By: Zoe Best
All too often we see companies coming to us with a new technological advancement that they are very excited about. Sadly, having a new technology does not guarantee a winning innovation. One needs to work hard at the front end to understand what the consumer needs and how the current market offer isn’t meeting those needs. Only against this backdrop can we hope to bring an idea to market that will be truly disruptive. The following article explains.
I work for a global research and insight agency, specialising in innovation. My job is to champion the voice of the consumer in order to help companies launch new products, services or other ideas that actually address a consumer problem or need. But all too often, this part of the process can be overlooked as a business gets more excited about a technological advancement than their consumer.
Here are some most likely familiar examples: “We’ve nailed voice-recognition technology!” / “We know how to broadcast in 3D!” But Apple’s Siri is little more than an entertainment tool you ask ridiculous questions to, to see what funny answers it might give. It has not changed the way we use our devices. Of course this technology may in the future be applied with great success, but so far, Siri is facing the problem faced by many technology-led innovations – these advancements just don’t solve a consumer problem and therefore don’t translate into a meaningful consumer benefit. And when that happens, the innovation pretty much becomes redundant.
The goal of any innovation is to be disruptive. Disruption means changing human behaviour that in turn re-defines the category and competitor landscape. To do this, you need to start with the consumer; observe them, listen to them, step inside their world. It’s important to look both broadly and deeply – looking closely at their relationships, their environment, their values, goals and aspirations to draw out a set of fundamental human motivations.
This is no easy task but to help there are some good research techniques for digging out those elusive human motivations.
To begin, there are a number of research methods that allow for more considered and open expression from consumers. Traditional research (like focus groups) are good once you have some concrete ideas to share and refine, but work less well for understanding who your target user is and what makes them tick. Short-term online communities work much better. Creating a space much like a social network this acts as a far richer source of insight. Below are the types of tools you can utilize in a short term community:
- Microblogging: Consumers post and comments on these posts act as a daily insight into their personal mindset, thoughts and behaviours
- Vlogs: A dedicated space for consumers to upload videos of any aspect of their life that fits the scope of the study – for example, you might be especially interested in their food habits, so can ask them to capture life in their kitchen
- Discussion Boards: For more communal discussion on specific topics where respondents can post comments, weblinks, images etc. to share their point on view on a certain theme or idea.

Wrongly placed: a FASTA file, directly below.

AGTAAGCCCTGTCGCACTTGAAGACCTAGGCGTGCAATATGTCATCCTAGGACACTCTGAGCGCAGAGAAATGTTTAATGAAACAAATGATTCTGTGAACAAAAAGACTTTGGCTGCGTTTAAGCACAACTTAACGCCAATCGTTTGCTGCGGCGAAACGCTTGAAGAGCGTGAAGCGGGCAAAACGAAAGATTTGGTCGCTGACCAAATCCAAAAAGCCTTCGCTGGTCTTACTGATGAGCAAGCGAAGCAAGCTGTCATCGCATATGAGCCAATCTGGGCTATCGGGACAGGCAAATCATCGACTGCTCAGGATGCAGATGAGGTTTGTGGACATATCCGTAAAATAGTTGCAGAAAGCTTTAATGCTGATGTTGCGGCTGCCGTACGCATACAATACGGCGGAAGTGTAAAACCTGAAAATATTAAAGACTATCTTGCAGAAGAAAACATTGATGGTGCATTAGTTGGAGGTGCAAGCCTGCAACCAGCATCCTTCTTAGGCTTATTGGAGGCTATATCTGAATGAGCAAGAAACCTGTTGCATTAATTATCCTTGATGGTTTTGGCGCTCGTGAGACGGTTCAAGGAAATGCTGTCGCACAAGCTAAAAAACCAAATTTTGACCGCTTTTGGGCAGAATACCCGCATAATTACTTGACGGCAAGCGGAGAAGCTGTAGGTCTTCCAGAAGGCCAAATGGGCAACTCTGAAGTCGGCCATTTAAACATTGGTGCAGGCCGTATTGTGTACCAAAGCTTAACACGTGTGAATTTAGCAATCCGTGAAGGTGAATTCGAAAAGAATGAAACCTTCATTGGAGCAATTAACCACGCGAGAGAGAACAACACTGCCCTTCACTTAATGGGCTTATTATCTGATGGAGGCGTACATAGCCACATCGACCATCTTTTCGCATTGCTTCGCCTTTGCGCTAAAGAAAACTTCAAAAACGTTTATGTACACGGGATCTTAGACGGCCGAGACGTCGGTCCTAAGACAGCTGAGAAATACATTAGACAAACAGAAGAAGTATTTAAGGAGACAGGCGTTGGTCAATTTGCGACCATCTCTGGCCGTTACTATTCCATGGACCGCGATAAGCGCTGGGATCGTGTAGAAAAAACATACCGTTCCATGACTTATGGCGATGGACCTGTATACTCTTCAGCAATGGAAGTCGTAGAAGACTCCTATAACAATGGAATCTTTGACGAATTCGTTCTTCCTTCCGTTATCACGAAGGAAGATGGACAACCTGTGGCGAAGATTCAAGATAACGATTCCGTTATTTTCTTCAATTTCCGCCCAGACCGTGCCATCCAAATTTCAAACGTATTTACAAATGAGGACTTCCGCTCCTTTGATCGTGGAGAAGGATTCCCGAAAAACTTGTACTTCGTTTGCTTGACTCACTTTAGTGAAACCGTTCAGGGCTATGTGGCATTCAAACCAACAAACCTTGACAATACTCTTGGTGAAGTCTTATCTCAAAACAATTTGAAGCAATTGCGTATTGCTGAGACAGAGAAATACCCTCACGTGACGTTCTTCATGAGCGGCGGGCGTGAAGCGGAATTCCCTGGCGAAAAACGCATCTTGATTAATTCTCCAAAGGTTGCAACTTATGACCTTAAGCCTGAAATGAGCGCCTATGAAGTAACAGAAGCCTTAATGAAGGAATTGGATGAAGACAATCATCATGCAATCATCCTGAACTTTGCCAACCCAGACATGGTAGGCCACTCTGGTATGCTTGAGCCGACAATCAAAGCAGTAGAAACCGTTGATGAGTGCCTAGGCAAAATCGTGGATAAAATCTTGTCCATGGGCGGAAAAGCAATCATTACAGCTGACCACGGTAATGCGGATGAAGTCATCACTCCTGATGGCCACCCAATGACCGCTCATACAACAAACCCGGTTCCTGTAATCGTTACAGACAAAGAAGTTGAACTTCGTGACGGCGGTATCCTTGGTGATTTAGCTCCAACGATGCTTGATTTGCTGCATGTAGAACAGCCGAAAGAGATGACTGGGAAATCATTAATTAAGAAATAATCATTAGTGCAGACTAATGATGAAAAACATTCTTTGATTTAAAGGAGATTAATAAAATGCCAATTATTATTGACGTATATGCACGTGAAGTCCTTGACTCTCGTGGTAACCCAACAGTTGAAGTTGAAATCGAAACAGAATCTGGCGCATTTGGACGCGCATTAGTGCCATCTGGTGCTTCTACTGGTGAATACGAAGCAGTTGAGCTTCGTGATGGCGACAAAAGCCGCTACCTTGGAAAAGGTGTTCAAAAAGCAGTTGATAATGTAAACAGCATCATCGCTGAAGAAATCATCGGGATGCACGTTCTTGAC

There are many more examples, but the key point is that short-term communities allow you to recruit a specific target consumer type and then explore their lifestyle and needs both broadly and deeply in an environment that feel comfortable sharing in.
Another key element for developing a disruptive innovation is not just the human context, but also the category landscape to identify core tensions or pain points. But it’s not easy to reach these pain points. Consumers typically accommodate product or service shortfalls by adopting ‘workarounds’ (alternative ways of doing something) that quickly become satisfactory. This means we don’t get to tensions by asking consumers questions, but more through observation of consumer behaviour – it’s what consumers are not doing and what they’re not saying that’s interesting.
Again, the type of approach set out earlier really helps to get to these category pain points. But it can also be worthwhile meeting face to face with some of the community members to do more of a deep dive on their category attitudes, perceptions and behaviour, even joining them at those points when they interact with or make key decisions about your product or service space. So for example, if you are looking to innovate in the convenience meals space, look to observe the consumer as they shop for or prepare a ready meal to understand how the ready meal experience could be improved.
Hitting the Innovation Sweet Spot
By this stage, you have your human motivations (needs) and your category tensions. If you see that the category is not delivering against their underlying needs then that’s when you have space for a potentially disruptive innovation!
In summary, having a new technology doesn’t mean you have a winning innovation. You need to work hard at the front end to understand what the consumer needs and how what is currently on the market isn’t meeting those needs. Only against this backdrop can you hope to bring an idea to market that will be truly disruptive. Remember. No pain, no gain.
By Zoe Best
About the author
Zoe Best is a Director at River Research who has been in the industry for almost 10 years. Zoe inspires brands to develop consumer-driven innovation across the globe. She has worked on some of the biggest brand names – including Nokia, Tropicana, Quaker and BelVita – to help them generate innovation platforms and new product ideas that are globally relevant and locally nuanced. Last but not least, she is passionate about understanding the consumer context and translating this into an strategic innovation pipeline.